I started two books that qualified as big books but were not on my list above. Unfortunately, I got about 68% through both and finally put them in the did-not-finish category. I know. . . I know. If I got that far, why didn't I just finish them? To be honest? I just wasn't enjoying them. Neither were bad books per say, one is even very well known and raved about, I just couldn't bring myself to keep trying to read them. It got to the point where I was slowly turning pages just to try and mark them down as done. So I stopped.
The bad news? I only read one big book this summer. The good news? I just started Dune and it really seems like what I need at the moment.
In the midst of wrapping up summer conversations (and then vanishing for awhile), I got to hang out with and talk to Katarina Boudreaux, the writer behind Platform Dwellers, a young adult near future survival novel out now from OHP. And finding out who the writer behind the pen is, was a fun and intriguing conversation. So, Katarina, tell us a little about who you are.
That’s a great question. I feel like who I am is constantly in flux as I move through the day. Large scheme — born in Louisiana, came back to Louisiana after circuitous journeying and solid life experiences. I have a penchant for cheese, pretty things with intricate designs, and the sea. Bonus points for cool, historical places by the sea. Soft spot for cats, all animals really, and really enjoy brass bands and parades. I’m a dancer, musician, teacher, writer, and I can juggle quite well. I write poetry, short stories, musicals, and novels across a variety of genres. I particularly like YA and science fiction, but explore every avenue of fiction my ideas push me toward. Platform Dwellers is a futuristic exploration of life on abandoned platforms in the Gulf of Mexico after a virus wipes out Land dwellers. Joe, a feisty teenager, leads a group of her friends to discover the dark secrets of the Planning Commission (the Platform’s governing body) and uncover the truth about Land.
That's an awesome concept. What was the inspiration for the project? Did you have a scene you just couldn’t let go, or did it take months and months of outlining?I was taking a lovely day at the beach on Dauphin Island, and noticed how prevalent the Platforms are in the Gulf, and the wheels started rolling in my mind. The characters and story wrote itself. The editing process took months and months of fine tuning to create a seamless narrative and well developed setting and characters.
Was it difficult building the world? Could you touch on how you did that and maintained consistency? I have to give my props to Olivia Swenson and the team at Owl Hollow Press. After massive research and rewriting, they diligently pushed me to grow even more and sharpen my focus with well pointed questions and excellent catches. Consistency came by reading and rereading and reading again.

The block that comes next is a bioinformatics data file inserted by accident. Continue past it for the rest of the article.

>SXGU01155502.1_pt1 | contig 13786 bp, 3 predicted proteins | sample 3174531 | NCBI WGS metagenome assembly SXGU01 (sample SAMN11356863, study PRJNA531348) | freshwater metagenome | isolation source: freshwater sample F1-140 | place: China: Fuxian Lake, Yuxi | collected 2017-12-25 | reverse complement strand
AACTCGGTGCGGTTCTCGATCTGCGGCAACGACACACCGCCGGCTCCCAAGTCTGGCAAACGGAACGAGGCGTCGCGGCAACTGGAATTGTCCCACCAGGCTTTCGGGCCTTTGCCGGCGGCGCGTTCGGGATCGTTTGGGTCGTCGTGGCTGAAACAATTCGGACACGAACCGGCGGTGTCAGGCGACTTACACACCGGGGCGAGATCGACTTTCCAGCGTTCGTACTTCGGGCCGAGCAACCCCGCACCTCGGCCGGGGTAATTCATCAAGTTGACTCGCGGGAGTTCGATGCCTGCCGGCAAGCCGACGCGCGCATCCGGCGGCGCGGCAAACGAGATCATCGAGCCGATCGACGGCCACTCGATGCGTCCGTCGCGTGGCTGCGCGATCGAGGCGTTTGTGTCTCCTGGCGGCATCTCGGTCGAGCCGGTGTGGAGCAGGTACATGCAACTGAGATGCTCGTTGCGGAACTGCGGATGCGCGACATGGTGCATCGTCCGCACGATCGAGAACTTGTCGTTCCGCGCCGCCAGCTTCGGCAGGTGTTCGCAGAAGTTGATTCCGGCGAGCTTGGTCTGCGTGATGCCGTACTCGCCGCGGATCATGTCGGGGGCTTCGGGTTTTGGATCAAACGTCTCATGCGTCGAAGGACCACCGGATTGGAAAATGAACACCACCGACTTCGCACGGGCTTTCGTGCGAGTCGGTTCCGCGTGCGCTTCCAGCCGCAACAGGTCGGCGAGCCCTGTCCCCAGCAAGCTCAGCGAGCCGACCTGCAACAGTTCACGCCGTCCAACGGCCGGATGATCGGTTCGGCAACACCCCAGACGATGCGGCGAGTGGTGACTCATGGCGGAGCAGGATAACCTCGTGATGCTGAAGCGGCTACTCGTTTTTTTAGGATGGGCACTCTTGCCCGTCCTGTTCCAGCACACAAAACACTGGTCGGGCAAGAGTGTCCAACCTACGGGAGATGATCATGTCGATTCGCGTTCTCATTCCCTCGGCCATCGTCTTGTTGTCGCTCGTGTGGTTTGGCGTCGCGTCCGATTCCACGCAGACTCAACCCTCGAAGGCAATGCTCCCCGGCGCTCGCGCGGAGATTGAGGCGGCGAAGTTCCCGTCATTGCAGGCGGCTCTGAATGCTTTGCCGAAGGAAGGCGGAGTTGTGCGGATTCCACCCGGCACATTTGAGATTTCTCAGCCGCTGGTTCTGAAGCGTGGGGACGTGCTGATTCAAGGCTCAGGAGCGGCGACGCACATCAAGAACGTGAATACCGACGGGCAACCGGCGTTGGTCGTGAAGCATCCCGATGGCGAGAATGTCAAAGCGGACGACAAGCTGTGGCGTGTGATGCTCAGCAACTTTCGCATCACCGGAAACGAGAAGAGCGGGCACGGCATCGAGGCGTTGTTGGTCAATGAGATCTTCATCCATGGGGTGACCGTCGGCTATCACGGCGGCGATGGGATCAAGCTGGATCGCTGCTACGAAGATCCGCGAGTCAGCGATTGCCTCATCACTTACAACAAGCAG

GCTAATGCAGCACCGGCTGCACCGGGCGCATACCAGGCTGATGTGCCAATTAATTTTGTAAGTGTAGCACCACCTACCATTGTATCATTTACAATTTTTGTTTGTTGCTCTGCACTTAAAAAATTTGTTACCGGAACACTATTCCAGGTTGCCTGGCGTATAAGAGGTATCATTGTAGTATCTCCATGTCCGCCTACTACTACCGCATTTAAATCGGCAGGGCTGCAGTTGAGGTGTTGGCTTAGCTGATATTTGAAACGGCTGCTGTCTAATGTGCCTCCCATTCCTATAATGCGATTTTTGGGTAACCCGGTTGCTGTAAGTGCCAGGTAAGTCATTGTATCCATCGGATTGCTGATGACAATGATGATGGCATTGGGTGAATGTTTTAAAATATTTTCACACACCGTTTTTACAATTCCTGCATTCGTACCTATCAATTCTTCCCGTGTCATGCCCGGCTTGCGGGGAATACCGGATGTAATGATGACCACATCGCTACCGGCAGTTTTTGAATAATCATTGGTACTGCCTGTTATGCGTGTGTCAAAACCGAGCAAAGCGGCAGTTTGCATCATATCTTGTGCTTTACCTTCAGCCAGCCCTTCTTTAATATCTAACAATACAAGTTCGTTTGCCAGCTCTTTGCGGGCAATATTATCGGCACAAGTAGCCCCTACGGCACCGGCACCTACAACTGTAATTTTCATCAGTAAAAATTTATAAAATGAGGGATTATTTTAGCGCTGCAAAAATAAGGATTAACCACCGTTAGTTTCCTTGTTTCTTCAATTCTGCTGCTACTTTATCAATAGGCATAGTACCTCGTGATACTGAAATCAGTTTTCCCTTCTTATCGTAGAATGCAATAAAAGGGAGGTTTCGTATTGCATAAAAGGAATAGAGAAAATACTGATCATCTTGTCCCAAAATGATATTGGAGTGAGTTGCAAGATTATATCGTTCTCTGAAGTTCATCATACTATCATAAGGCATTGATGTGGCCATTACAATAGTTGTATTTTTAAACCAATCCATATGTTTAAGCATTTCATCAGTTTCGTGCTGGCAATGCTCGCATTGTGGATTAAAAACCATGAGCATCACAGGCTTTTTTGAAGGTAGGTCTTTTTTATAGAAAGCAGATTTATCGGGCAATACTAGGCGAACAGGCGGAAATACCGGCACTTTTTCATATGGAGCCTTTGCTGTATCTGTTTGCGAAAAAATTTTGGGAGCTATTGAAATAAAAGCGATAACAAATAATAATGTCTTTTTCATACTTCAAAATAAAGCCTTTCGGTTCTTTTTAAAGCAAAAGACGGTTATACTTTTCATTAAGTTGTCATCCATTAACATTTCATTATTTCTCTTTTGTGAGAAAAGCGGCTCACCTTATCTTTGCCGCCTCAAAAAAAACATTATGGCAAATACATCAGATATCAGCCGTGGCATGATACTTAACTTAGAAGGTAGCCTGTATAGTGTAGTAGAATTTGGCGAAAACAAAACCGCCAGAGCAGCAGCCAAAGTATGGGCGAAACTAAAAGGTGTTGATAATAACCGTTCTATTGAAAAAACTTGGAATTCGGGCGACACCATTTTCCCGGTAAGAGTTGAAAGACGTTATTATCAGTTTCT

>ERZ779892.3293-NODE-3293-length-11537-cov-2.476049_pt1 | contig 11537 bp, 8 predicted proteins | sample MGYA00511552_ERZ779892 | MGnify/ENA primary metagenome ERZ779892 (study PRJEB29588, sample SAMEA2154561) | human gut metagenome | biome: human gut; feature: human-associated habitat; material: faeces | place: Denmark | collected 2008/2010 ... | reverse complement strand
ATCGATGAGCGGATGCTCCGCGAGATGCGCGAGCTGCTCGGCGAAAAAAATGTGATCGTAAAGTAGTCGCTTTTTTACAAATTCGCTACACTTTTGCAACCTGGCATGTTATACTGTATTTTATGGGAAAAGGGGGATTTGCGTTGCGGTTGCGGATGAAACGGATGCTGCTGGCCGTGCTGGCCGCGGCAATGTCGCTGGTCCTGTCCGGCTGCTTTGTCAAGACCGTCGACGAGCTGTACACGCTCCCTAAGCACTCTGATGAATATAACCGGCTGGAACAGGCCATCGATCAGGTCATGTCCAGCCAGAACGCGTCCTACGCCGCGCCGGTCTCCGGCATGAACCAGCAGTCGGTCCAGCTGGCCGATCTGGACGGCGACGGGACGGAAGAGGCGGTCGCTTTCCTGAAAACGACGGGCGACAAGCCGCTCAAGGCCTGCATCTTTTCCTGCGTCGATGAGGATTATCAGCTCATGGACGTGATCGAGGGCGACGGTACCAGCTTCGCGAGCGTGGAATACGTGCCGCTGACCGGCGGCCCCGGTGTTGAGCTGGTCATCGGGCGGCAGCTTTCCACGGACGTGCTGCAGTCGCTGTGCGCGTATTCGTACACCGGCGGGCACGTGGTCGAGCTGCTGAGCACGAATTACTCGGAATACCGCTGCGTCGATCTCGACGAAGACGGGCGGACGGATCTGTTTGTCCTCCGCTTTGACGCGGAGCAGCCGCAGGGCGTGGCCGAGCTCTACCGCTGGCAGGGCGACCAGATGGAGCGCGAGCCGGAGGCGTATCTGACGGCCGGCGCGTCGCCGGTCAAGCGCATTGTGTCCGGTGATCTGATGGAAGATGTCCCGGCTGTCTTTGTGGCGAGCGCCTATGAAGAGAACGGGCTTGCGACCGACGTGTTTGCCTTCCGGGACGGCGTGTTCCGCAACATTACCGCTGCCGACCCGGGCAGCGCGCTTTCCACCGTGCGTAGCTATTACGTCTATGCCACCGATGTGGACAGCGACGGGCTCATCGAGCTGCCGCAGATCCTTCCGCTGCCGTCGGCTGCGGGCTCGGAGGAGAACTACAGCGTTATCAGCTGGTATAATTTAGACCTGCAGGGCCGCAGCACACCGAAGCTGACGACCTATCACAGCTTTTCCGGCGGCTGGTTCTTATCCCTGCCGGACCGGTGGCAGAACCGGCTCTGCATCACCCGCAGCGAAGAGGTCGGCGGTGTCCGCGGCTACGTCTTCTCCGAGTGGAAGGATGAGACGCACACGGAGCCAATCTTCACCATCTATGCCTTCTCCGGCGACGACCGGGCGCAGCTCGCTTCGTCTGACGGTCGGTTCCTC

Revision is definitely a process, and speaking of, can you tell us a little about your writing process? Ah. That’s a good, but tough one. I’m a firm believer that writing has saved me oodles of dollars in therapy. I write what bothers me, what excites me, what makes me happy, what catches my attention — it is my processing. When I can create alternate characters and worlds where those things come together…even better. I write every day - on paper, in my head, in the car or in the middle of teaching. It is how I filter the world. I hand write poetry, and type short stories and novels. If I were cool enough, I’d probably own a typewriter. But since I don’t, I use my trusty Mac and let the words fly. I never edit until I’ve completed a section.
What is something that you’ve learned about writing or publishing that you wish you knew when you first started writing? Rejection is rejection, and you need to let it roll off of you like water in a down spout. Let it go, and move on. Try again. And again.
Do you have a tradition for when you finish a project or have a piece accepted for publication? If so, how do you celebrate? Not really. I mean I do a happy dance wherever I am, but that’s not really tradition. I do feel like each piece is a little part of me and it is lusciously beautiful when they find homes. And projects are never really finished in a way, as then you need to promote them, have them be springboards for the next project…
So I take it you have projects in the works? Always. I have the sequel to Platform Dwellers laid out, but I’m working on building a creative arts series in the community I live in at the moment. Poetry is always in the works, and I have the skeleton of another book beckoning for my attention.
Okay, so rapid fire time. Try to answer these without thinking. First thing that comes to mind.
Fair point. So, wrapping up, let us know where can people get in touch or find out more about your work.
Facebook: Katarina Boudreaux facebook.com/katarina.boudreaux